Ascorbic acid is an antioxidant, meaning it will interact with a substance in an oxidized state and reduce it. There are many agents that could be used to reduce the CuII, including sodium sulfite, sodium hydrogen sulfite, inorganic salts comprising a metal ion, hydrazine hydrate, mercaptoethanol, tetrahydrofuran, dihydroanthracene, 2,3-dimethylbutadiene, silane compounds, borane compounds, aldehydes, and derivatives of such compounds. The Carnegie Mellon team chose ascorbic acid and glucose because they are environmentally benign to the degree that they can be purchased and stored safely, and the excess left in the final polymer will not cause any environmental problems. Relatively small volumes of the reducing agent are called for (generally 50 ppm), so polymer manufacturers could conceivably use the modification without significant changes in their physical plant.

Besides reducing the levels of catalyst required, ARGET also shows another benefit to the manufacturing process. In ATRP, the process must be carried out in deoxygenated systems to prevent the radical from reacting with oxygen and thus wasting catalyst. ARGET can, according to the group’s Proceedings of the National Academy of Sciences paper, tolerate a large excess of reducing agent. Furthermore, in an environment that has not been completely deoxygenated, it can remove dissolved oxygen by continuously reducing the CuII formed when oxygen reacts with CuI.

Spanswick says a range of companies are looking at ATRP for preparation of drug delivery systems, coatings for heart stents, protein separation, cosmetics, fabric coatings, paints, adhesives, and pigment dispersants. “Pigment dispersants might not seem like a human or environmental issue,” he says, “but increased efficiency of a material in an application reduces environmental impact. Each application depends on incorporated functionality. The mere fact that a thousandfold less transition metal is employed means that large-scale production is now possible since purification using large volumes of volatile solvents can be avoided. This also has an environmental impact.”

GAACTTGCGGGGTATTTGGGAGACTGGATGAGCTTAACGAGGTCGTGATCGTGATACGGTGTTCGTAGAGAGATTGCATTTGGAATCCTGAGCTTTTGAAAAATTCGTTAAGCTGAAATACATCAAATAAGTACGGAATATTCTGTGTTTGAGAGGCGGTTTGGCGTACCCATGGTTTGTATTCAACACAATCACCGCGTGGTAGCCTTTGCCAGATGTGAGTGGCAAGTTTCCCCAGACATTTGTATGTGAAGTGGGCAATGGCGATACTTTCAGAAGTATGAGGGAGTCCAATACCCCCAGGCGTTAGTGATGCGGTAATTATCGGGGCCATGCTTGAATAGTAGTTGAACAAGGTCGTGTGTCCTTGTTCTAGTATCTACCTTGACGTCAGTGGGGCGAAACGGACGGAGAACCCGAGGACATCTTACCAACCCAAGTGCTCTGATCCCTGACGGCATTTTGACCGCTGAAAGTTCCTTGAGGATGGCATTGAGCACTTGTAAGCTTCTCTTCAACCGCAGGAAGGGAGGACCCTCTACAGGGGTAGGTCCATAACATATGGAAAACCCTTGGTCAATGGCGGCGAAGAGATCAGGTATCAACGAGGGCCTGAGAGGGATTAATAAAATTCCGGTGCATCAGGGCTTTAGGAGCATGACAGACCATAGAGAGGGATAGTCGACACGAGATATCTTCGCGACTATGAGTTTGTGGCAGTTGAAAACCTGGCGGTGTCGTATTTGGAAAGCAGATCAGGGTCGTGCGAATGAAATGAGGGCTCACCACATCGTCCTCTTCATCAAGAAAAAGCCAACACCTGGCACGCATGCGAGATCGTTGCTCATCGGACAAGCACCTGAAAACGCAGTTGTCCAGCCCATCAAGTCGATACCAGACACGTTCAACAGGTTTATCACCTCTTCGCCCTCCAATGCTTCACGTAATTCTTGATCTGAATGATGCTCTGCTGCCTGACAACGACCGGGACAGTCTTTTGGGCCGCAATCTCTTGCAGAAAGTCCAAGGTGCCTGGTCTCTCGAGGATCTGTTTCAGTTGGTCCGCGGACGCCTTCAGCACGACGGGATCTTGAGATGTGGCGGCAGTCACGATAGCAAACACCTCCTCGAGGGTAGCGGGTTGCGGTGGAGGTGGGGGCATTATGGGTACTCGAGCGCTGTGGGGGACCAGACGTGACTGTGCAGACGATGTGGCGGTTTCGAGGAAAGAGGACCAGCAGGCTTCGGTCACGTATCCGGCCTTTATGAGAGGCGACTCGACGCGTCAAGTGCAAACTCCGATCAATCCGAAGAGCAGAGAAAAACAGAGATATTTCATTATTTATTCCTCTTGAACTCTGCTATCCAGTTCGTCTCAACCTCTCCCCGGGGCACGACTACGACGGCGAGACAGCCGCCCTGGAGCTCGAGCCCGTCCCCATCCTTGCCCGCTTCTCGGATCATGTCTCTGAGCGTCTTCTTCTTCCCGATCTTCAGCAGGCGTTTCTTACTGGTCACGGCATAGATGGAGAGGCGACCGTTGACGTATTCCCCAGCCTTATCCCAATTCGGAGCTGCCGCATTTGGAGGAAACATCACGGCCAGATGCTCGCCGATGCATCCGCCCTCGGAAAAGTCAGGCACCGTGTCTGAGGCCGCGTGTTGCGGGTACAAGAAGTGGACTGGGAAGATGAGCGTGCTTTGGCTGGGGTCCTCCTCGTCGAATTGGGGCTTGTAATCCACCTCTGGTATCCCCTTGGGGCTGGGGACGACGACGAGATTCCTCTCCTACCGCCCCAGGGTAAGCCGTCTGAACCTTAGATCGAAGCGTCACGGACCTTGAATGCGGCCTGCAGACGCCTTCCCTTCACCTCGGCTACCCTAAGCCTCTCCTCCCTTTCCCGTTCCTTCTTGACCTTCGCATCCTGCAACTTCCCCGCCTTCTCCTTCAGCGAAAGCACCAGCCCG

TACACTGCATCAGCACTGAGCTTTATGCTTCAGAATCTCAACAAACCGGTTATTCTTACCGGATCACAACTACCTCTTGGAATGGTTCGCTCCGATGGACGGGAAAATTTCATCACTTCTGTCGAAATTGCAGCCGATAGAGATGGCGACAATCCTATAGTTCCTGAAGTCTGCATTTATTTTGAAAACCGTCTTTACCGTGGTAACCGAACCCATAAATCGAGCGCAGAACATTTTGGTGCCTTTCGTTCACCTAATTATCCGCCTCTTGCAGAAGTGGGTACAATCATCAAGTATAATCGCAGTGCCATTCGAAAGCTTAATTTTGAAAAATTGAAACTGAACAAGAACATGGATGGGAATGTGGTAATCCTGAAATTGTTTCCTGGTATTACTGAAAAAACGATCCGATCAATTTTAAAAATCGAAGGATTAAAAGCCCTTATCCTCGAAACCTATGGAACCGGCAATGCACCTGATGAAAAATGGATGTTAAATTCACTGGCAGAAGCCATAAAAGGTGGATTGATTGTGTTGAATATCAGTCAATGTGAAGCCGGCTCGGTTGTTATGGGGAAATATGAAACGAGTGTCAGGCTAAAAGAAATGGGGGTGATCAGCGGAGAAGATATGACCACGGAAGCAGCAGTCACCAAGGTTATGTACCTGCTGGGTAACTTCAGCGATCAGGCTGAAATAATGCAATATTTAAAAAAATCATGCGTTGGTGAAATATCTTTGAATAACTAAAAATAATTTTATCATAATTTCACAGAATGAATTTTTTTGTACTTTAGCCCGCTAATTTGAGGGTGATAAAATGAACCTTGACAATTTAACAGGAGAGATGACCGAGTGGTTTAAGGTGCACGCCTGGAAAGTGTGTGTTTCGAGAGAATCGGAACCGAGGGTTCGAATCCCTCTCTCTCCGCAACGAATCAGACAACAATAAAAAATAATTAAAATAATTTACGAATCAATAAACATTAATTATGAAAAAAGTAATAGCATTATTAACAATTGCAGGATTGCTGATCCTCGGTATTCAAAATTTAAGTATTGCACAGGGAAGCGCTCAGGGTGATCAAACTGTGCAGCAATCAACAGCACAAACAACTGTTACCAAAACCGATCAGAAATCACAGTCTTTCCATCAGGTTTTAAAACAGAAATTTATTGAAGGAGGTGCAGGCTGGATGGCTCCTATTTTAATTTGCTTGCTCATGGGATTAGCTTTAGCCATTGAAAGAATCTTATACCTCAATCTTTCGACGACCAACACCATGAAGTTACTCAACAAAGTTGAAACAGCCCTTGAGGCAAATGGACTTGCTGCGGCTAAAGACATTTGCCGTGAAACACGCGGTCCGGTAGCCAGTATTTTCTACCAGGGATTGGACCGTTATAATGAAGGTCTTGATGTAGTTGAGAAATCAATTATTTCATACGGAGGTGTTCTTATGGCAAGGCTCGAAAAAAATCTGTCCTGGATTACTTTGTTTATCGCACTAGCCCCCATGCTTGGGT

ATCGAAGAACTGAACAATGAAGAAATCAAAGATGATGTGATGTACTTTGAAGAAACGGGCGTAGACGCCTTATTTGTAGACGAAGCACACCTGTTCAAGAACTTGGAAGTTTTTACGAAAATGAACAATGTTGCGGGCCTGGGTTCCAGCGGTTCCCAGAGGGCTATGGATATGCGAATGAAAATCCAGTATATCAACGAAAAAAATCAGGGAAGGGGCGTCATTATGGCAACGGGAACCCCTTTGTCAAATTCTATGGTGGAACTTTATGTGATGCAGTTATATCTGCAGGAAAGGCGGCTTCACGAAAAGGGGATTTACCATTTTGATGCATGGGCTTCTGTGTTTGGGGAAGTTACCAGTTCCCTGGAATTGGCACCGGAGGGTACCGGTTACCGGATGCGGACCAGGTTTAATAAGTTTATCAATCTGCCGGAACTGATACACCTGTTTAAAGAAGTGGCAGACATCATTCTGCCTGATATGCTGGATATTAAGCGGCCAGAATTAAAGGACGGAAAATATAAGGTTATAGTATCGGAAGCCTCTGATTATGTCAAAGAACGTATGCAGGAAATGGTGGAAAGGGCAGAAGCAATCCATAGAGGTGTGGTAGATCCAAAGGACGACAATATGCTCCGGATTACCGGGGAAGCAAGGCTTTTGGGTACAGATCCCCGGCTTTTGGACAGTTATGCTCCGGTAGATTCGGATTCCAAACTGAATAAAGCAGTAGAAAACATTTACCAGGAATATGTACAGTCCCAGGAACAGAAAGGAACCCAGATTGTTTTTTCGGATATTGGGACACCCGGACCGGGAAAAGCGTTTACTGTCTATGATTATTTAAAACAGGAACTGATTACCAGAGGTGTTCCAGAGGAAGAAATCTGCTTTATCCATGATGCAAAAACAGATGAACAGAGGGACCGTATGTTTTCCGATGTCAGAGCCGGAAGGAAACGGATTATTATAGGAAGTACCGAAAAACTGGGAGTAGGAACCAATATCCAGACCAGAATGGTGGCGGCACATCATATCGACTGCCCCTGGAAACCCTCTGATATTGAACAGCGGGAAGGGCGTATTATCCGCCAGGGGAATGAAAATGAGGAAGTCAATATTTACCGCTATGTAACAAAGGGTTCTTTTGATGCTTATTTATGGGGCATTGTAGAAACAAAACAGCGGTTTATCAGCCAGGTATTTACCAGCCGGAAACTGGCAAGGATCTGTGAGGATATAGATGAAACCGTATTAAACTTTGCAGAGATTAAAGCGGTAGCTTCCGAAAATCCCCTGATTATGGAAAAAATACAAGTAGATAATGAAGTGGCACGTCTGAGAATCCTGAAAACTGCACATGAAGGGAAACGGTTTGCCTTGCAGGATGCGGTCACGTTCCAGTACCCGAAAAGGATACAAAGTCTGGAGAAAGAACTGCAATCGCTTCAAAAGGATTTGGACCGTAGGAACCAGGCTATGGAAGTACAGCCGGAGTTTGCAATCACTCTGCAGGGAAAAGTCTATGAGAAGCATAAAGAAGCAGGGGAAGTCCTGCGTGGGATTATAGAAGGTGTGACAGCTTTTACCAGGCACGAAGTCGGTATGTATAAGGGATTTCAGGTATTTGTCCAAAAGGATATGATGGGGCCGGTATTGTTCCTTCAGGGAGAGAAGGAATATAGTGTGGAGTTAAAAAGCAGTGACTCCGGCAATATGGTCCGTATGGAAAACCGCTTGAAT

Rob Krebs, a spokesperson for the American Chemistry Council’s Plastics Division, describes the Carnegie Mellon work as intriguing and innovative, but points out that its scope could be somewhat limited. “Using environmentally benign reducing agents like ascorbic acid to avoid having to add excesses of copper is an innovative approach,” he says. “However, beyond those scenarios where copper would be a health issue, like in heart stents, it may not have a broad enough impact to be economically viable. . . . It seems this process would find application in niche or medical markets, but may have little impact on high-volume producers.”

Could the presence of copper cause issues for eventual recycling of the plastic material produced through ATRP? Not likely, says Krebs: “First off, recycling is commodity volume–affected; that is, if there isn’t a large enough volume of a particular material, no one will offer to take it. And the recycling process uses a series of technologies that can quickly define any materials that could be considered hazardous or undesirable.”

Krebs doubts the new technology could make an impact by saving industry dollars on copper, because there are so many competing polymerization technologies that reduce costs in other areas. “That being said,” he adds, “this is still an intriguing idea, and I applaud what they’re doing.”

Spanswick agrees to some degree with the limitations pointed out by Krebs, but adds, “We hope the process will eventually be used to prepare large-volume plastic materials where purification costs are important.”

He envisions, for example, a paint in which one segment attaches to the substrate and the other presents a different set of properties to the environment, such as being stain-free or antibacterial. Another large-volume application might be powder-based coatings in which control over rheology—the deformation and flow of matter under the influence of an applied stress—would allow direct preparation of a high-gloss automotive coating without the need for volatile organic compounds.

In the meantime, the Carnegie Mellon team is working to enhance the ARGET method even further. “We’re looking at improving the activity of the catalyst, and at using different catalyst complexes like iron, which is even more benign than copper,” says Spanswick.